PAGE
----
In the digital age, no one has complete control of their image,
whether we’re talking about a company or an individual. If you’ve thought of
personal privacy as a line that can’t be crossed, hearing that individuals
aren’t even in complete control of their image might be distressing. Unfortunately,
in the era of social media and Internet trolls everyone can be a target.
I won’t spend this time discussing how to combat Internet trolls.
Frankly, they’re the great white sharks of the internet. It’s best to stay
calm, swim away and avoid interaction when possible.
However, for corporations and organizations trolls aren’t really
the main threat to a brand. It’s typically the savvy consumer. That’s why it is
imperative for an organization to monitor what is being said about their brand
online, every single day.
Over the years, SA has helped many organizations monitor their
brands and win back their audiences when something jeopardizes their
reputation. We’ve seen it all—good, bad and ugly. In this post, I’ll teach you
some lessons we’ve learned along the way.
Starting with the ugly and working our way back, I will present
three scenarios that illustrate the importance of reputation management. Two
scenarios involved a SA client. Because of client confidentiality, I am not
able to name the clients, but I’ll give you enough to get an understanding of
The Ugly: Carson King and The Des Moines Register
I began this blog telling myself that readers are tired of hearing
about this story. There are plenty of other examples to illustrate my point
here. And yet…
Nothing comes close. This is about as bad as it gets. Here’s the
short version for those outside of Iowa. Carson King’s sign asking for
donations to his Busch beer fund went viral after appearing on ESPN’s Game Day.
Donations poured in, and King decided to give the money to the children’s
hospital at University of Iowa—his alma mater’s main rival. However, during a
background check for a story with The Des Moines Register, a reporter uncovered
tweets that were racist in nature that King posted when he was a teenager.
Instead of allowing the Register to publish the information about the tweets as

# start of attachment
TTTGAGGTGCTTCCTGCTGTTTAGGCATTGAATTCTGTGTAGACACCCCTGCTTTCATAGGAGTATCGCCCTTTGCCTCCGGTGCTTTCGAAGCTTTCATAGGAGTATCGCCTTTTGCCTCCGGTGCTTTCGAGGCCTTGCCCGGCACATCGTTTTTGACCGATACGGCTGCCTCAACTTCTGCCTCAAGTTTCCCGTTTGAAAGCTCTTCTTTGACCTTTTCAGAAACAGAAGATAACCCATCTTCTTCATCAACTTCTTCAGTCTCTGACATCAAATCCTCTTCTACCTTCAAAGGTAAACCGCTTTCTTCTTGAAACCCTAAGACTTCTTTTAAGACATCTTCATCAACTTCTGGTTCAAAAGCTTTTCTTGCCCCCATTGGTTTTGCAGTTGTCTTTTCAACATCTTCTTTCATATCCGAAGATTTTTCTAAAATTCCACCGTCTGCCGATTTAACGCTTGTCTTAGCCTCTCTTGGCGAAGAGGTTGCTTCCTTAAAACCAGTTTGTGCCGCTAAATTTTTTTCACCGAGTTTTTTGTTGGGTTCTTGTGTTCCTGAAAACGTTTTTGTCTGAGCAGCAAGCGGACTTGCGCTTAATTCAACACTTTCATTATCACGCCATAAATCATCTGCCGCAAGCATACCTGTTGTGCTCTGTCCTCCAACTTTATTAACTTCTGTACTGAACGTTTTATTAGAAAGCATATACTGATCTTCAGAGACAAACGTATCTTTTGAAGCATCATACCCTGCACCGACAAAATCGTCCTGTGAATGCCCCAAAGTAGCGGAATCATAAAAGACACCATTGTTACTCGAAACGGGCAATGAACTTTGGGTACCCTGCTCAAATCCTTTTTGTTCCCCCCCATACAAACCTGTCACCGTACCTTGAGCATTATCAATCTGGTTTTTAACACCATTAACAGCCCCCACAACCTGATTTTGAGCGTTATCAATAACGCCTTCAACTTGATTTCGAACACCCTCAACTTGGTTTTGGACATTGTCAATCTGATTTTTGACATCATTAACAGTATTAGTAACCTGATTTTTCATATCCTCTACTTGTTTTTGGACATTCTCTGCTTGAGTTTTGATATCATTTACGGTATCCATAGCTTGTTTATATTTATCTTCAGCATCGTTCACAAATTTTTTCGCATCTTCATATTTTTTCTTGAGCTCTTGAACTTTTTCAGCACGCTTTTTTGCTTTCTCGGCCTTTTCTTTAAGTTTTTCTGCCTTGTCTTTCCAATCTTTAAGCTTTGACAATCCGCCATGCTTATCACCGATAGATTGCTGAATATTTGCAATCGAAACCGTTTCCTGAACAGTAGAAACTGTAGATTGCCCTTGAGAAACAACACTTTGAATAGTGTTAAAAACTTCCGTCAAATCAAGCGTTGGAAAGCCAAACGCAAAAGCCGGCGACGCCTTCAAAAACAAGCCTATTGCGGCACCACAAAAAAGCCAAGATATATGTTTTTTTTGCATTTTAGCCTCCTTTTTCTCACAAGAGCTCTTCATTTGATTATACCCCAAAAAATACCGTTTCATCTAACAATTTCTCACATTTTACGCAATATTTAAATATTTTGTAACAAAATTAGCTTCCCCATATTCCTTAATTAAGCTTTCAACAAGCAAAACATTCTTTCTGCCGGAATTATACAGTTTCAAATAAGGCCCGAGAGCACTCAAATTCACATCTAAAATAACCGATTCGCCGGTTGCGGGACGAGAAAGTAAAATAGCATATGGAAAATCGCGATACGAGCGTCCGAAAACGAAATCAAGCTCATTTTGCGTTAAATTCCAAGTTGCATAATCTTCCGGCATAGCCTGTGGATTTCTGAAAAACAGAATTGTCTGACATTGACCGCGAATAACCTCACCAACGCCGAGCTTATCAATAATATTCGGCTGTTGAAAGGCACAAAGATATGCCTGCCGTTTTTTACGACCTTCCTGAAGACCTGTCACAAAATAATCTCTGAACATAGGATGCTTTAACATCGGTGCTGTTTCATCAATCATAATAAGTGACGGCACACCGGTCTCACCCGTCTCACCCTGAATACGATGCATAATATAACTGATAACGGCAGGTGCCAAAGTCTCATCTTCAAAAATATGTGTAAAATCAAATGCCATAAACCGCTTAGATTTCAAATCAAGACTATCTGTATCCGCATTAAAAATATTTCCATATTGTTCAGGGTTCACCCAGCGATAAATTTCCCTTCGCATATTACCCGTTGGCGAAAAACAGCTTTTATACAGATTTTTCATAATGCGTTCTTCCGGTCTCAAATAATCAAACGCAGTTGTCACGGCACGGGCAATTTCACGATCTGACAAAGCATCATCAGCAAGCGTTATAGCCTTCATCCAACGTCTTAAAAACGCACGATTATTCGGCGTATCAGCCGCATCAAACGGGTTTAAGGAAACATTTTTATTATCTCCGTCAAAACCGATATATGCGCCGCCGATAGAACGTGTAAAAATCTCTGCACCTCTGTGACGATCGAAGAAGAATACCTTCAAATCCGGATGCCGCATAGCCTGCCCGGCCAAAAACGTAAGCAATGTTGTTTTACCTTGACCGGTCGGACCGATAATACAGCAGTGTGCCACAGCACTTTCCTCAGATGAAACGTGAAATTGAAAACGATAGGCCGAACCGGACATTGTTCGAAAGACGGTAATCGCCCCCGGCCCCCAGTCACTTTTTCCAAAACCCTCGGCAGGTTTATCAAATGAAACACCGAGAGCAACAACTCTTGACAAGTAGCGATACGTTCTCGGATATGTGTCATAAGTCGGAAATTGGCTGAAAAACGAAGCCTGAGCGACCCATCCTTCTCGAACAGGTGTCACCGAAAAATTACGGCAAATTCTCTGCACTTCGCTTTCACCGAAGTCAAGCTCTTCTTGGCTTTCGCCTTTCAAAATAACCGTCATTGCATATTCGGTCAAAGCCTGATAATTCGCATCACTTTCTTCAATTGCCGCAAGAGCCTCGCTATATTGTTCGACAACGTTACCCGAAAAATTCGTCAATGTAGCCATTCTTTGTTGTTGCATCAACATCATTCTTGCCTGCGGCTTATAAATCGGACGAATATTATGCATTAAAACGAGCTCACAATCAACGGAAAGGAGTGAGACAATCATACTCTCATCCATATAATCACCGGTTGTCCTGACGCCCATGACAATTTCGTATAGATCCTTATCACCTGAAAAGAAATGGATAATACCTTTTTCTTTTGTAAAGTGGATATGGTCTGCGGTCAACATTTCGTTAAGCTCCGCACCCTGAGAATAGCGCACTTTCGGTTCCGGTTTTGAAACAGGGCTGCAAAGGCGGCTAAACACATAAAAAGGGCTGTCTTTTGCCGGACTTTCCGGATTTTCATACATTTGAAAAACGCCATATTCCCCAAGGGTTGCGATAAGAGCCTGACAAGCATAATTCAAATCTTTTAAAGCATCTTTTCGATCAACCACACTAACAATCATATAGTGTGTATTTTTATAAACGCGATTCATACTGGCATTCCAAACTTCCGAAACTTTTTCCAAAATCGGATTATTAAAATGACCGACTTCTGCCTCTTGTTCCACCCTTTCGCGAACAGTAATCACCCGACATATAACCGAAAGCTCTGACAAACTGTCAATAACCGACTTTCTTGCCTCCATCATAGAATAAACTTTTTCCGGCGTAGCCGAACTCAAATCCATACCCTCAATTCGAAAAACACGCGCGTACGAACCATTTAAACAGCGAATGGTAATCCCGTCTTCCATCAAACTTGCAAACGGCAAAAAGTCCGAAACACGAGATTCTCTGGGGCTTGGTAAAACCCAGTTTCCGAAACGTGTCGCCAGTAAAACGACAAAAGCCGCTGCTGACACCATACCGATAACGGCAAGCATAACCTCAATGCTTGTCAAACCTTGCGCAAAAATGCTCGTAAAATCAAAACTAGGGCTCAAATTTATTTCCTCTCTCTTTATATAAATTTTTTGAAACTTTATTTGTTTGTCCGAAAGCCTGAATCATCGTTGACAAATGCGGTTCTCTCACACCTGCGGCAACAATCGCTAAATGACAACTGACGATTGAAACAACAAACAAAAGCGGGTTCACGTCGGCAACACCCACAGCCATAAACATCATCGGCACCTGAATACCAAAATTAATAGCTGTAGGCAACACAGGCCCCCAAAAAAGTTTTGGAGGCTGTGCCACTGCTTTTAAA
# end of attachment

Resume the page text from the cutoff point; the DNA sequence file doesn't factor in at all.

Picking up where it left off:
part of their story, King chose to go public and apologize prior to
King was the only one who seemed to make the right decision. He
got ahead of the story and held a press conference before publishing. The real
victim of poor reputation management is the Register. They didn’t know the
reporter who wrote the story had similar tweets in his past. And they promptly
let the employee go—which brought a mixed reaction with strong opinions from
both supporters and people who opposed the firing.
Poor decisions fueled this fire, and there was no stopping the
runaway train once the reporter’s tweets became public. News broke on social
media prior to publication. The Des Moines Register lost control of the story
even before it ran online. That is why monitoring social is so, so vital. The
damage to The Des Moines Register and Gannett is devastating, not just to their
reputation but their revenue. They lost both subscribers and employees.
The Bad: A Bad Smell and a Little Misguidance
A few years ago, we received a call from a Central Iowa
agricultural company at the center of a news story relating to a strong,
unpleasant smell coming from one of their facilities in a small community
outside of the metro. They wanted help combatting the news story.
Our process started by understanding how they planned to fix the
problem in order to eliminate the smell. They wanted us to focus our efforts on
a clarifying news story that could counter the one that was already making the
rounds. However, we counseled them the media was not their core audience – the
town’s citizens were.
We helped draft a letter for all community residents. In it, the
company’s CEO took responsibility and promised quick action to resolve the
issue. A second news story aired with just one station in the market, and then
nothing further surfaced.
The Good: A Lesson in Being Proactive
this year, a local nonprofit we work with experienced the impact of a negative
story. At an affiliated organization, a staff member was arrested under
unfortunate circumstances. However, the story was reported in a way that caused
confusion. Readers assumed the arrest happened at our client’s
organization—when, in fact, it occurred outside the metro area.
action from the CEO and our PR team prompted media to correct stories published
online. By the afternoon on the day the story originally broke, a clarifying statement
from the client was released to metro news, prior to evening newscasts and
print editions the next day. No further stories were published that
inaccurately named our client.
scenarios illustrate the importance of thoughtful, well-timed action. How and
when organizations respond to an issue greatly impact how quickly a company can
take back control of the story. Doing nothing is no longer an option. Not
acting is the first step toward an ugly situation. It eventually brings you to
a point where point where a company’s reputation is permanently damaged.
When you are proactive, you keep control of your brand, your image
and your narrative—and you get to be Clint Eastwood in that narrative.